December 2019

In 2017, BT announced their intention to move all voice communications to IP, a move that will have implications on the alarm and telecare industries.

Similar to when the UK switched to digital TV a few years ago, we’re now looking at the same kind of switch for telephony services to an all IP network. But this means many existing alarm or telecare devices may not work as they have done in the past.

Whilst 2025 is the proposed end target, digital services will likely start to roll out soon and consequently signalling systems could be affected before the 2025 date.

How can the industry, especially Alarm Receiving Centres (ARCs) help ensure their users aren’t left without service?

BT Consumer is asking ARCs to provide their incoming telephone numbers (the number the alarm / telecare device dials). They can use this number to see who has a special service on their line and make sure no one is left vulnerable or without service from the switchover.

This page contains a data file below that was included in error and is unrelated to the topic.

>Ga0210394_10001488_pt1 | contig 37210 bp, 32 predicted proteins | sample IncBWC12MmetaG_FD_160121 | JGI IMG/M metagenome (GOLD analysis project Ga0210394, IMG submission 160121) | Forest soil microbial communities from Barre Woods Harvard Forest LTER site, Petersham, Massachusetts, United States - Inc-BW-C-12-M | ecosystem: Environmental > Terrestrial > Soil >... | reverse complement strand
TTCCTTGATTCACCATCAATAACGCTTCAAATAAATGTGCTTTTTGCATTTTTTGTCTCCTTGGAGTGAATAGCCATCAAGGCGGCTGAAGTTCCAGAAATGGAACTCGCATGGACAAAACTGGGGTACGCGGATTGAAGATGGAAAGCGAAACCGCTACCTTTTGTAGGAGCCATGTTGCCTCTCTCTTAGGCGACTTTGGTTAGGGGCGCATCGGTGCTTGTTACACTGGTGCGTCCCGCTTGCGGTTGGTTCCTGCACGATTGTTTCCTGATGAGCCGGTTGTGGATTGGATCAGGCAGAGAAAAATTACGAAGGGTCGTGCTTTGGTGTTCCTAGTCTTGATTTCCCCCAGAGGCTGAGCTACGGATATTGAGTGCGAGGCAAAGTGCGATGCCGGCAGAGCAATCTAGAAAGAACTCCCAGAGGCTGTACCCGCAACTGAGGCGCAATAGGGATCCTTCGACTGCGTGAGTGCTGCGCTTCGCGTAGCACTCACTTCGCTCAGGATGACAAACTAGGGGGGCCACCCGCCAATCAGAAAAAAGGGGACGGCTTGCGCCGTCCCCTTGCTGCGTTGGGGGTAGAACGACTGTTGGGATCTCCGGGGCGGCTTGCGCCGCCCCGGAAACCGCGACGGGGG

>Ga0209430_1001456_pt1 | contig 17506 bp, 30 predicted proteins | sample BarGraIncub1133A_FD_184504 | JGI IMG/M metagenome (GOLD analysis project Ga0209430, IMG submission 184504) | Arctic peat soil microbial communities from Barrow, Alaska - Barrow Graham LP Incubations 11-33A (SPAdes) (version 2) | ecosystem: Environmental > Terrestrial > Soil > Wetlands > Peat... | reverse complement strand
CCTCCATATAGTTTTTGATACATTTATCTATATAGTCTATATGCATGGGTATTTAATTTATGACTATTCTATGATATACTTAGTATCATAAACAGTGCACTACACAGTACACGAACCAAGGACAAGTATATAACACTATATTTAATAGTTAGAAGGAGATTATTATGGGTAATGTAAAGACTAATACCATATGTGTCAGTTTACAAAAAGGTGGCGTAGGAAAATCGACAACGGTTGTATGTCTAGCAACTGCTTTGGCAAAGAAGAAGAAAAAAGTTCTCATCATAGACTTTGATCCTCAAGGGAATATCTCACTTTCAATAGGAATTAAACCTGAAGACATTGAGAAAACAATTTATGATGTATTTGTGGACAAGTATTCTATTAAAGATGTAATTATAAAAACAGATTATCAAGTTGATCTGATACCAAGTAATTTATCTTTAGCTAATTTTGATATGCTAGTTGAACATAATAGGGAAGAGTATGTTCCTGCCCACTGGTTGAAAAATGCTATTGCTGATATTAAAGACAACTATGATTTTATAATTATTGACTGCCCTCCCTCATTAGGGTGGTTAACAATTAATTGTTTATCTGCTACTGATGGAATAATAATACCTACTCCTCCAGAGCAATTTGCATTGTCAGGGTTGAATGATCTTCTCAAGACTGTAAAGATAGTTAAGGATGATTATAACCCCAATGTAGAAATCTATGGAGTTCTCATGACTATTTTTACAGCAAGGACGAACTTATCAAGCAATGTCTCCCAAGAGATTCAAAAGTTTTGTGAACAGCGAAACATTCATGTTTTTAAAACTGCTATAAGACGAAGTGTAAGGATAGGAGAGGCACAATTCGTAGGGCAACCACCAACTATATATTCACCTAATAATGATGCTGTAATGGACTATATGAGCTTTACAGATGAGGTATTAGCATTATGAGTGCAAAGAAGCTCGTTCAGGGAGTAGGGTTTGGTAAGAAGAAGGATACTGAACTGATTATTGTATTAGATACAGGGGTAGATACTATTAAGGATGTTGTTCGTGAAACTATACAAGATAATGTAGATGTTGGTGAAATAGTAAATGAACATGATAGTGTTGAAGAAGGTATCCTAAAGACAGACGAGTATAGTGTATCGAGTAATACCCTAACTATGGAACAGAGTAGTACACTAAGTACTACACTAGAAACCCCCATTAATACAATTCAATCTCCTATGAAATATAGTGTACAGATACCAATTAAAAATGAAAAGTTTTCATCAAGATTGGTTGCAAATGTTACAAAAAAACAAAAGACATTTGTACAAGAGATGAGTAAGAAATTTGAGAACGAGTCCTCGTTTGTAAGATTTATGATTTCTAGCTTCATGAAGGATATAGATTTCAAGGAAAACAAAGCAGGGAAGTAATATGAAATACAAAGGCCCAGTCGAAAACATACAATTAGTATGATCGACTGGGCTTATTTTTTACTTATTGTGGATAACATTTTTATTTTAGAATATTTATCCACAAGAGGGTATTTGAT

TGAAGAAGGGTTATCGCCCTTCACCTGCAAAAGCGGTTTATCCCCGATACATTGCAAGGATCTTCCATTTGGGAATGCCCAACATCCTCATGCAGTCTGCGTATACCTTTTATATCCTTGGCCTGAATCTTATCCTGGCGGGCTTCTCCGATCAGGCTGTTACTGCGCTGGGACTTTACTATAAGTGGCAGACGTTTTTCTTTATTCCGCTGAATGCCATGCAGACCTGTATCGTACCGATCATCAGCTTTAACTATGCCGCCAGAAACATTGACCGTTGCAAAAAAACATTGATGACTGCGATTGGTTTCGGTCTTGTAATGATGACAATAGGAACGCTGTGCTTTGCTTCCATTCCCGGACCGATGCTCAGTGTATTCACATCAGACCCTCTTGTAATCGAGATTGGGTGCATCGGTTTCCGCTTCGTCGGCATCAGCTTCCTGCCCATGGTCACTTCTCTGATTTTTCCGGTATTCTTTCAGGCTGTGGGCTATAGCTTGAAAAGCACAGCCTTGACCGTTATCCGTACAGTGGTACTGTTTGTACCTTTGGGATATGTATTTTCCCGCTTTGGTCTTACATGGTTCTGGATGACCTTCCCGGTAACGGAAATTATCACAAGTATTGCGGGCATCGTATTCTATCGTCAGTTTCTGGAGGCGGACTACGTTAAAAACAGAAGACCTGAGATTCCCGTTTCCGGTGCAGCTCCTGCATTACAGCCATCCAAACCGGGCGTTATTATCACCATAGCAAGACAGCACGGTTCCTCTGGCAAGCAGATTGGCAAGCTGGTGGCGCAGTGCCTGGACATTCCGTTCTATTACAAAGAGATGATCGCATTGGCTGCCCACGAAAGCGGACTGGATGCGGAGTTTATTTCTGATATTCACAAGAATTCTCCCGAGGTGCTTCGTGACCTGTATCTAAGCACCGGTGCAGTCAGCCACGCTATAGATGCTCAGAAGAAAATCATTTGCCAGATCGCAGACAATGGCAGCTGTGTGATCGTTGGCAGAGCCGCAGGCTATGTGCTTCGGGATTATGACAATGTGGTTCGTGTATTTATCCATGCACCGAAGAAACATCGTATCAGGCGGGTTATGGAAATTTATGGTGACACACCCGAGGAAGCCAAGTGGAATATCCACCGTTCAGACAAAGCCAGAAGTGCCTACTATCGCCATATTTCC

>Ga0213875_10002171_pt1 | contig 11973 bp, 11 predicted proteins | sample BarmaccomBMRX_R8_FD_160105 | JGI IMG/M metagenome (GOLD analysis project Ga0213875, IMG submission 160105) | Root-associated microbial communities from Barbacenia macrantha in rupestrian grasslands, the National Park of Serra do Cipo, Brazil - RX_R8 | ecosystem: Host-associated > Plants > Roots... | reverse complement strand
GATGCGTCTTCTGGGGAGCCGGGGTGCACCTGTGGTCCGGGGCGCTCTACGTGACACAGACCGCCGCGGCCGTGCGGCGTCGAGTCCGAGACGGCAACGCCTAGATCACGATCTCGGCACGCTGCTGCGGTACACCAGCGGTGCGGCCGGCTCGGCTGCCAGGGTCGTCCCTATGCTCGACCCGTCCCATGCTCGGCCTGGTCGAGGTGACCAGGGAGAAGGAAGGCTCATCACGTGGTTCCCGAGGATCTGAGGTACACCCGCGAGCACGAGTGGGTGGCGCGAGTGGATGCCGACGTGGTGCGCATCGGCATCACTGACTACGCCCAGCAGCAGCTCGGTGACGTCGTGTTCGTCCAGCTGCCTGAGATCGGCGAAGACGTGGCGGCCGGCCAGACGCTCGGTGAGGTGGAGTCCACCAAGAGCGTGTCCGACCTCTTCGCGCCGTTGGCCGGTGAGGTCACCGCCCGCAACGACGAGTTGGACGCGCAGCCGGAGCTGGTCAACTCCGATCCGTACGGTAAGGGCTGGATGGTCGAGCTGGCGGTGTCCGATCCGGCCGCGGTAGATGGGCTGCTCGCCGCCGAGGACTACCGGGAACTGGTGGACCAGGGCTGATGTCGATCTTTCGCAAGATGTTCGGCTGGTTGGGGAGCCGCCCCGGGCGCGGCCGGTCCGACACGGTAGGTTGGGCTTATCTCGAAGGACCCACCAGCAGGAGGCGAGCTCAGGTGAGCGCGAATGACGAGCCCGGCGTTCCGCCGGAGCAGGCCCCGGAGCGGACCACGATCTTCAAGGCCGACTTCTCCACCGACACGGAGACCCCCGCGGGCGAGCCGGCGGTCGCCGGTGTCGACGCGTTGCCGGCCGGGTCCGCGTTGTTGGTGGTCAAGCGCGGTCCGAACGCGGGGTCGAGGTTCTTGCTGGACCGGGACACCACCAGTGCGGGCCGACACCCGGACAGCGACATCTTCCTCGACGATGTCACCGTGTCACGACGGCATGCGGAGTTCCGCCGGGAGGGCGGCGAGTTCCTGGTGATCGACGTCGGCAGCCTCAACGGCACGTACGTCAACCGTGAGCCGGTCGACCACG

• BT will look for these numbers in their calls records to identify the customers who have dialled them in the last 12 months and will put a marker in their account. (It’s reasonable to assume that any calls to this number would be from a device of some sort)
  • They won’t note the supplier, type of service or make/model of any special services device on those customers’ lines, just the fact that it’s likely there’s a special services device on that line
  • It will allow BT to take extra care with those customers at the time of upgrading them onto digital voice services
  • No numbers or customer information will be shared with anybody else and BT Consumer will put in place a Non-Disclosure Agreement if required

You can provide your incoming telephone numbers or request further information from BT by email at: With Openreach trials planned for Salisbury and Mildenhall next year it’s really important all ARCs provide numbers as soon as possible.

Phil Cain | Digital Voice Industry Engagement | BT Consumer 

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